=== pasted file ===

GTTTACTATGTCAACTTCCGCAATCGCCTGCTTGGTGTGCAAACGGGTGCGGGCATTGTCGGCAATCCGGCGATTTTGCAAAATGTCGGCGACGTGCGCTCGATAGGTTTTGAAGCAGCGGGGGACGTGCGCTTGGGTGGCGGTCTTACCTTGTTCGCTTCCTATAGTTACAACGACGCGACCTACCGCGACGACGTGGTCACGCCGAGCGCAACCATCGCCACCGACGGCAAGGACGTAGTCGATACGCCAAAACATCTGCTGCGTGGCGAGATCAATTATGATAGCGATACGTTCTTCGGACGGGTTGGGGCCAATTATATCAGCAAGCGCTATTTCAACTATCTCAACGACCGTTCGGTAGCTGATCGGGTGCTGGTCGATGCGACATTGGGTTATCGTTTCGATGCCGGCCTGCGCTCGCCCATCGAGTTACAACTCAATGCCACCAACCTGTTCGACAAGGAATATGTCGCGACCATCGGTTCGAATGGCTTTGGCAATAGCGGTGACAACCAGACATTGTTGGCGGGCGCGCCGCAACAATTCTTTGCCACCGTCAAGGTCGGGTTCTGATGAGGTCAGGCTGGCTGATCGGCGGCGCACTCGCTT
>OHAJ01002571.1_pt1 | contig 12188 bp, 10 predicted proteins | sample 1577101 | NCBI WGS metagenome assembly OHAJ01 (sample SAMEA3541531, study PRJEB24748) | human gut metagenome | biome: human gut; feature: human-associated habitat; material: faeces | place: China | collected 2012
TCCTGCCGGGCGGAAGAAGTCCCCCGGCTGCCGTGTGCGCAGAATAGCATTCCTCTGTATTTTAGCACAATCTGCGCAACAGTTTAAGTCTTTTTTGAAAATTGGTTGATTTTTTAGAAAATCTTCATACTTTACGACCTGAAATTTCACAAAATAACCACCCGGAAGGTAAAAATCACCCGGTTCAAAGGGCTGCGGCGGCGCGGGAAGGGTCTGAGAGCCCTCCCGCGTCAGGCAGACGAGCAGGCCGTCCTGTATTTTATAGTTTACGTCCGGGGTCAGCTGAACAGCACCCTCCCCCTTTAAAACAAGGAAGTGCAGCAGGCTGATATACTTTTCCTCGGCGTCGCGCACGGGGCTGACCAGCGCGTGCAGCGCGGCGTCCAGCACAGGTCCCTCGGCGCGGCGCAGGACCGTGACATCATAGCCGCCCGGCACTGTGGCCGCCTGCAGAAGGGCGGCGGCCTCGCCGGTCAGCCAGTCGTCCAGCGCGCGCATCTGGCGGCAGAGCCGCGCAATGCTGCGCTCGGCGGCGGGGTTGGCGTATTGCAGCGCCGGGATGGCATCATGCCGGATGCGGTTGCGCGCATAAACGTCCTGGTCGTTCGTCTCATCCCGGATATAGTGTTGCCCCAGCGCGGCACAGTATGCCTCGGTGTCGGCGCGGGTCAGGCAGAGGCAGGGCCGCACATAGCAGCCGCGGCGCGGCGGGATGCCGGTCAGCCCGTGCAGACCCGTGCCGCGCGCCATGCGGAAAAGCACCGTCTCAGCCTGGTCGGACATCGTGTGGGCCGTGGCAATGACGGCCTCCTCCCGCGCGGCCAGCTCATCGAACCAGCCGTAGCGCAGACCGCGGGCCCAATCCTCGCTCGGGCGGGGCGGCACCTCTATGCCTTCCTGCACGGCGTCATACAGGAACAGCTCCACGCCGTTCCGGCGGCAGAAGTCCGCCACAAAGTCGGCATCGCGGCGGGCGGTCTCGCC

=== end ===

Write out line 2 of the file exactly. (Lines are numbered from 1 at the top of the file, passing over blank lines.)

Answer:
>OHAJ01002571.1_pt1 | contig 12188 bp, 10 predicted proteins | sample 1577101 | NCBI WGS metagenome assembly OHAJ01 (sample SAMEA3541531, study PRJEB24748) | human gut metagenome | biome: human gut; feature: human-associated habitat; material: faeces | place: China | collected 2012